Workplace wellness programs are still being studied as far as whether they are effective, with some employee management teams reporting success and others saying that they haven’t seen their expenses reduced. It may be that the type of wellness program has more to do with its success or failure, so that leadership in each company must look closely at what sort of program employees would benefit from the most.
A study by RAND corporation found that about half of all businesses with 50 or more employees have wellness programs. According to the New York Times, most medium-to-large companies spend about $521 per employee on making sure workers stay healthy. Additionally, the Kaiser Family Foundation reported that most companies believe their program is working effectively. What is ultimately difficult to gauge is whether this is true or not.
One of the problems with wellness programs is that it’s impossible to know whether someone would have gotten sick with – or without – something in place that encourages employees to exercise or eat right. According to the New York Times, the research may show that wellness programs do not work – or they at least cannot be proven to reduce illnesses.
Engagement a major factor in health programs
A more optimistic report comes from a study conducted by the University of Pittsburgh Medical Center, according to Human Resources Executive Online. The research was collected between 2007 and 2011. It looked at 13,627 UPMC employees who were enrolled in the company’s MyHealth chronic-disease management and wellness program. The study also examined 4,448 workers who were employed at another healthcare organization with a different program that did not study chronic diseases and did not help employees manage their health in the same active way as MyHealth.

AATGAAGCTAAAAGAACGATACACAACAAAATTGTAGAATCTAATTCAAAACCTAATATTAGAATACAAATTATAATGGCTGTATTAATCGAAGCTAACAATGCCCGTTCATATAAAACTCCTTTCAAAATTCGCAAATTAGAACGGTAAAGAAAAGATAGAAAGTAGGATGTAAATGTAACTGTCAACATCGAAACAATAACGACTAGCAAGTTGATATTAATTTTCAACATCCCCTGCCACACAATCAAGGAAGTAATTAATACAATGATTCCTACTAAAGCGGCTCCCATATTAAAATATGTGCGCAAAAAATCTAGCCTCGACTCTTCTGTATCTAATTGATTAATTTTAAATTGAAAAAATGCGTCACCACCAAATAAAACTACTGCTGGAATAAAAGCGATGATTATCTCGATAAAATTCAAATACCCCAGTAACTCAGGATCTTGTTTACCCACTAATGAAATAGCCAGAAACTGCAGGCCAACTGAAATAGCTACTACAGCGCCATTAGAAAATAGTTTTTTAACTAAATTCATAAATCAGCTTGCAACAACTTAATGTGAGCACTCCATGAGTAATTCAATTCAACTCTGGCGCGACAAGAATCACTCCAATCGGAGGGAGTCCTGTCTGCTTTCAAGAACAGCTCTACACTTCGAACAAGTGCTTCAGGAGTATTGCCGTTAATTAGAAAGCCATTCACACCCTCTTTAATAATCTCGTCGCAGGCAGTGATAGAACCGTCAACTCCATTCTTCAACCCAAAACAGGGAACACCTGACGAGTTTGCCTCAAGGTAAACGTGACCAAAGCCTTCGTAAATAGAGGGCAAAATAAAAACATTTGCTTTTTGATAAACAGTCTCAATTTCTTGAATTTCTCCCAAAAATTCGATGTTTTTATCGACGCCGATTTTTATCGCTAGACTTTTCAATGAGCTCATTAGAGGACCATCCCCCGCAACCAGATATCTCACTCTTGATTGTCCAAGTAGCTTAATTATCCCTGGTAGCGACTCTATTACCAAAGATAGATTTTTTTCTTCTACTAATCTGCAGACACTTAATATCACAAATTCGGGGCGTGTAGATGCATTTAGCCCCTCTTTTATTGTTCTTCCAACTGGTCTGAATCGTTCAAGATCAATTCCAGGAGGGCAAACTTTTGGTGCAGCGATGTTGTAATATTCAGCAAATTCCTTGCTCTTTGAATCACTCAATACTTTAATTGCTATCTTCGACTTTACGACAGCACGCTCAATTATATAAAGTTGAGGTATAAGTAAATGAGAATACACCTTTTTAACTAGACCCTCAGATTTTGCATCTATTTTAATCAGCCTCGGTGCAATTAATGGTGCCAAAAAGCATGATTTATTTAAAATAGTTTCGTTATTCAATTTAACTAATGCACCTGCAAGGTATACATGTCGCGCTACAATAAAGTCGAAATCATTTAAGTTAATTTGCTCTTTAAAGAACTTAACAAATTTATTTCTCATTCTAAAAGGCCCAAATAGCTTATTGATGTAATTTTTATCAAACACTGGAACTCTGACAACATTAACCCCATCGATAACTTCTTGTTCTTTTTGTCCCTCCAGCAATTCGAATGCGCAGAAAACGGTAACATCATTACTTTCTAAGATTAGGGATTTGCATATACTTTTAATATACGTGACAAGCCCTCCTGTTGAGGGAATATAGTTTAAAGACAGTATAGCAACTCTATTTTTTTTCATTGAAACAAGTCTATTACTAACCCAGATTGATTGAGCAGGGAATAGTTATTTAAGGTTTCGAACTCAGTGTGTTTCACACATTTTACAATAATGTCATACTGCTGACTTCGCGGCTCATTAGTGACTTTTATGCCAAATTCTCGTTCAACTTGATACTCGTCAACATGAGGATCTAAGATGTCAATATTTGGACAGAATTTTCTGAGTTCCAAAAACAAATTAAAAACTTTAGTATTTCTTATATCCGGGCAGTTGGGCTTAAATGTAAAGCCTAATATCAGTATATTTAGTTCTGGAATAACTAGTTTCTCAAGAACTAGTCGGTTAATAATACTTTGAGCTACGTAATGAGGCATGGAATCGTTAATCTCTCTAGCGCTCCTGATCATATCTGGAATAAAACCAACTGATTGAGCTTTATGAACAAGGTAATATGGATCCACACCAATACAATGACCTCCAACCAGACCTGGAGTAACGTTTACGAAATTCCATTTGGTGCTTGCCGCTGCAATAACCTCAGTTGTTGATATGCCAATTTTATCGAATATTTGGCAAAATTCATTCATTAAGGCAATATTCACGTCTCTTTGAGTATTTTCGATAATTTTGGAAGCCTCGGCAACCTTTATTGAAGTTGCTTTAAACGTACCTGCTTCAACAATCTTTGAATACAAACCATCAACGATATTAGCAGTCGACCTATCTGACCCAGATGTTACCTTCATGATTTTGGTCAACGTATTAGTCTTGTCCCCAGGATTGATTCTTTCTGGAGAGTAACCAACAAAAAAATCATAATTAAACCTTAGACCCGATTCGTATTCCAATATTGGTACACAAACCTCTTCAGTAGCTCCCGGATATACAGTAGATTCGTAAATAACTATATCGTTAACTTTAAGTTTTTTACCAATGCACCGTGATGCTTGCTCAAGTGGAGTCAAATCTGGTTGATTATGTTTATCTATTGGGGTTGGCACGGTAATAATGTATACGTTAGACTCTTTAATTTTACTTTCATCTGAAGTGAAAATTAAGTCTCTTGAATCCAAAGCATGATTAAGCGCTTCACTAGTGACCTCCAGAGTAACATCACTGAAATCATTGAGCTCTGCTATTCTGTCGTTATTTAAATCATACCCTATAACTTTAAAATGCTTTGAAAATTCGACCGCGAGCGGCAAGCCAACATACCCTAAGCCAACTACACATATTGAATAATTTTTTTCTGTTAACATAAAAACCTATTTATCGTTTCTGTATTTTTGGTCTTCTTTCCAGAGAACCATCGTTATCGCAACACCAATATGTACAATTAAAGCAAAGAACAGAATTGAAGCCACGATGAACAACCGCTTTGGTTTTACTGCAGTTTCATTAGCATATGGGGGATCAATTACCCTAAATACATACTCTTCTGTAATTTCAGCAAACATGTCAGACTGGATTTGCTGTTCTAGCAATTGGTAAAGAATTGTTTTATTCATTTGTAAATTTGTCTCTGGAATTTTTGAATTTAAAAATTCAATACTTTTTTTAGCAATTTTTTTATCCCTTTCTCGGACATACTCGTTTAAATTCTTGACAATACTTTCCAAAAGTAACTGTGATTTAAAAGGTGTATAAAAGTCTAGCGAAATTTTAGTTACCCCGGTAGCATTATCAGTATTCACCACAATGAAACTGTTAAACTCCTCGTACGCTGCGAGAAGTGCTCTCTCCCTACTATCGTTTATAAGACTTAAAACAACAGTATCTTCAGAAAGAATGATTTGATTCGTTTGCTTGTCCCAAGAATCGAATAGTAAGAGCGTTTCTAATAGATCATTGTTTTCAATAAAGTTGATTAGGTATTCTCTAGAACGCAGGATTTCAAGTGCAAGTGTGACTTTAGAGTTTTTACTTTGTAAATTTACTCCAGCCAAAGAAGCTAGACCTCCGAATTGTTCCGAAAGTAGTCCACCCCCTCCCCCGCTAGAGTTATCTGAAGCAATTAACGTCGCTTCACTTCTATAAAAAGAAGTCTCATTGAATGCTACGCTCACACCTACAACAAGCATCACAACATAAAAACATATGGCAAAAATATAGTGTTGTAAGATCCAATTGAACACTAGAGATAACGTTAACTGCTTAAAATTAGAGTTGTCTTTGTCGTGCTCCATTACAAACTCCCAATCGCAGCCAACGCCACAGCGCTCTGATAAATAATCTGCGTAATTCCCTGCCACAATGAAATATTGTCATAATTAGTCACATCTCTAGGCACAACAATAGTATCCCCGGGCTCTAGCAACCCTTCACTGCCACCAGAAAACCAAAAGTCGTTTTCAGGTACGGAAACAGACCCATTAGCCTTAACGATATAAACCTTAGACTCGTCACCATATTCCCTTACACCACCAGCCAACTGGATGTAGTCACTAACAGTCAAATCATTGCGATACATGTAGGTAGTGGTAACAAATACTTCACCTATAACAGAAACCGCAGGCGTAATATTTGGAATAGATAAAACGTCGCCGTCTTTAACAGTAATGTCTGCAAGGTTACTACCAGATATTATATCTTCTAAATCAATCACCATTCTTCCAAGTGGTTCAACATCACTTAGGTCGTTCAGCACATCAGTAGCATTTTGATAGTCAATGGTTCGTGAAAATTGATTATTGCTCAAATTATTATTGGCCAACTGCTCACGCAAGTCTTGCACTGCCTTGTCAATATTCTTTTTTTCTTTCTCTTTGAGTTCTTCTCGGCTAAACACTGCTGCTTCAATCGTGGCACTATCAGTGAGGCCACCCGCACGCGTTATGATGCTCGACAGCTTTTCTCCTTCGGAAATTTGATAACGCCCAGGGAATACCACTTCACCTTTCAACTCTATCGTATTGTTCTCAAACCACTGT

The study found that MyHealth managed to reduce the annual payouts for medical costs by anywhere from $3,000 to $250 per year per individual. Those who shifted from high risk to medium or low risk saved the most money, but even those who moved from medium risk to low risk also reduced health expenses.
In an interview by HRE Online with Michael Parkinson, who conducted the study, reported that the takeaway is that engagement with each employee is crucial for a proper medical benefits program to succeed.
“[Incentives] are not a silver bullet,” Parkinson said to HRE Online. “They have to constantly evolve to reflect higher levels of engagement.”
Coaching as a way to reduce health costs
A separate article by HRE Online cited the increasing number of companies that are hiring coaches to help with their medical programs. These coaches work directly with employees on their health and help them reach attainable goals quickly. One such coach helped an employee to quit smoking in about half a year.
According to HRE Online, these coaching programs are the ultimate form of an engaged health initiative. Additionally, the programs appear to reduce the cost that employers pay out in the form of health insurance or missed working days.
“In a benchmarking call I recently had with a few employers, their perception is that face-to-face coaching is working,” said LuAnn Heinen, an NBGH vice president and wellness expert, to HRE Online.
Personalized service means that employees receive help directly for their exact medical needs, which is a better solution than programs with more generalized health goals for entire departments or companies. Each employee has his or her own health problems, which require specialized approaches that coaches can directly address.
“From our [employee] surveys, we feel people wanted more personalized advice,” said Dr. Andrew Crighton, Prudential’s chief medical officer, to HRE Online. “We needed a different model, one that included encouragement and goal setting.”
Although this is more involved than more traditional approaches, it may ultimately save money and hold greater benefits for companies in the long run.